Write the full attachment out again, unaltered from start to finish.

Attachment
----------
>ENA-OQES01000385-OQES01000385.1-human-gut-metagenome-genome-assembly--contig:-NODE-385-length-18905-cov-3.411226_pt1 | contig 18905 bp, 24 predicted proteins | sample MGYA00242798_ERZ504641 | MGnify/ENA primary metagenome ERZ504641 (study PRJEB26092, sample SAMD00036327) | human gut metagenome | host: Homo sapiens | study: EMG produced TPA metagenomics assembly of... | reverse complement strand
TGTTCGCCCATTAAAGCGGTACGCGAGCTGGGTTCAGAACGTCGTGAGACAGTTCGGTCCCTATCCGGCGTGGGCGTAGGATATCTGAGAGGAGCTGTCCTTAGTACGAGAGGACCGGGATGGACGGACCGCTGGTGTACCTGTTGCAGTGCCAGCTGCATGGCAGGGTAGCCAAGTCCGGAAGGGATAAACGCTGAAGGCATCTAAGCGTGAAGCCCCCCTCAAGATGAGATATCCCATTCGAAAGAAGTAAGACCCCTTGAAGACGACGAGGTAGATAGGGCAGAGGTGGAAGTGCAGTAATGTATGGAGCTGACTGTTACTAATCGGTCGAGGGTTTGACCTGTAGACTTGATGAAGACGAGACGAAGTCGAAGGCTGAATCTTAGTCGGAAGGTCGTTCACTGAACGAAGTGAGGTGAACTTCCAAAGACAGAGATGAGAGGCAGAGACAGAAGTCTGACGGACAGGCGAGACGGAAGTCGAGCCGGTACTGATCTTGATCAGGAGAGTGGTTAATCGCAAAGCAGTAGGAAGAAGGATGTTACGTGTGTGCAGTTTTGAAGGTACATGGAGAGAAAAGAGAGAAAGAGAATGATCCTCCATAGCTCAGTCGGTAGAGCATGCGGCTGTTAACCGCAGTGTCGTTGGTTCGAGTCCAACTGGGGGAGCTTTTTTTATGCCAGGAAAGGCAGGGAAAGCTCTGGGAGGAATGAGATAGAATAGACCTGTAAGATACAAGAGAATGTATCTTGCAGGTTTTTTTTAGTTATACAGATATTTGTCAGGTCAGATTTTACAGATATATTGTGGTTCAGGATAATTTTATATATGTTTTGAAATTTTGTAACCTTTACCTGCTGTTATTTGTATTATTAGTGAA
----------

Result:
>ENA-OQES01000385-OQES01000385.1-human-gut-metagenome-genome-assembly--contig:-NODE-385-length-18905-cov-3.411226_pt1 | contig 18905 bp, 24 predicted proteins | sample MGYA00242798_ERZ504641 | MGnify/ENA primary metagenome ERZ504641 (study PRJEB26092, sample SAMD00036327) | human gut metagenome | host: Homo sapiens | study: EMG produced TPA metagenomics assembly of... | reverse complement strand
TGTTCGCCCATTAAAGCGGTACGCGAGCTGGGTTCAGAACGTCGTGAGACAGTTCGGTCCCTATCCGGCGTGGGCGTAGGATATCTGAGAGGAGCTGTCCTTAGTACGAGAGGACCGGGATGGACGGACCGCTGGTGTACCTGTTGCAGTGCCAGCTGCATGGCAGGGTAGCCAAGTCCGGAAGGGATAAACGCTGAAGGCATCTAAGCGTGAAGCCCCCCTCAAGATGAGATATCCCATTCGAAAGAAGTAAGACCCCTTGAAGACGACGAGGTAGATAGGGCAGAGGTGGAAGTGCAGTAATGTATGGAGCTGACTGTTACTAATCGGTCGAGGGTTTGACCTGTAGACTTGATGAAGACGAGACGAAGTCGAAGGCTGAATCTTAGTCGGAAGGTCGTTCACTGAACGAAGTGAGGTGAACTTCCAAAGACAGAGATGAGAGGCAGAGACAGAAGTCTGACGGACAGGCGAGACGGAAGTCGAGCCGGTACTGATCTTGATCAGGAGAGTGGTTAATCGCAAAGCAGTAGGAAGAAGGATGTTACGTGTGTGCAGTTTTGAAGGTACATGGAGAGAAAAGAGAGAAAGAGAATGATCCTCCATAGCTCAGTCGGTAGAGCATGCGGCTGTTAACCGCAGTGTCGTTGGTTCGAGTCCAACTGGGGGAGCTTTTTTTATGCCAGGAAAGGCAGGGAAAGCTCTGGGAGGAATGAGATAGAATAGACCTGTAAGATACAAGAGAATGTATCTTGCAGGTTTTTTTTAGTTATACAGATATTTGTCAGGTCAGATTTTACAGATATATTGTGGTTCAGGATAATTTTATATATGTTTTGAAATTTTGTAACCTTTACCTGCTGTTATTTGTATTATTAGTGAA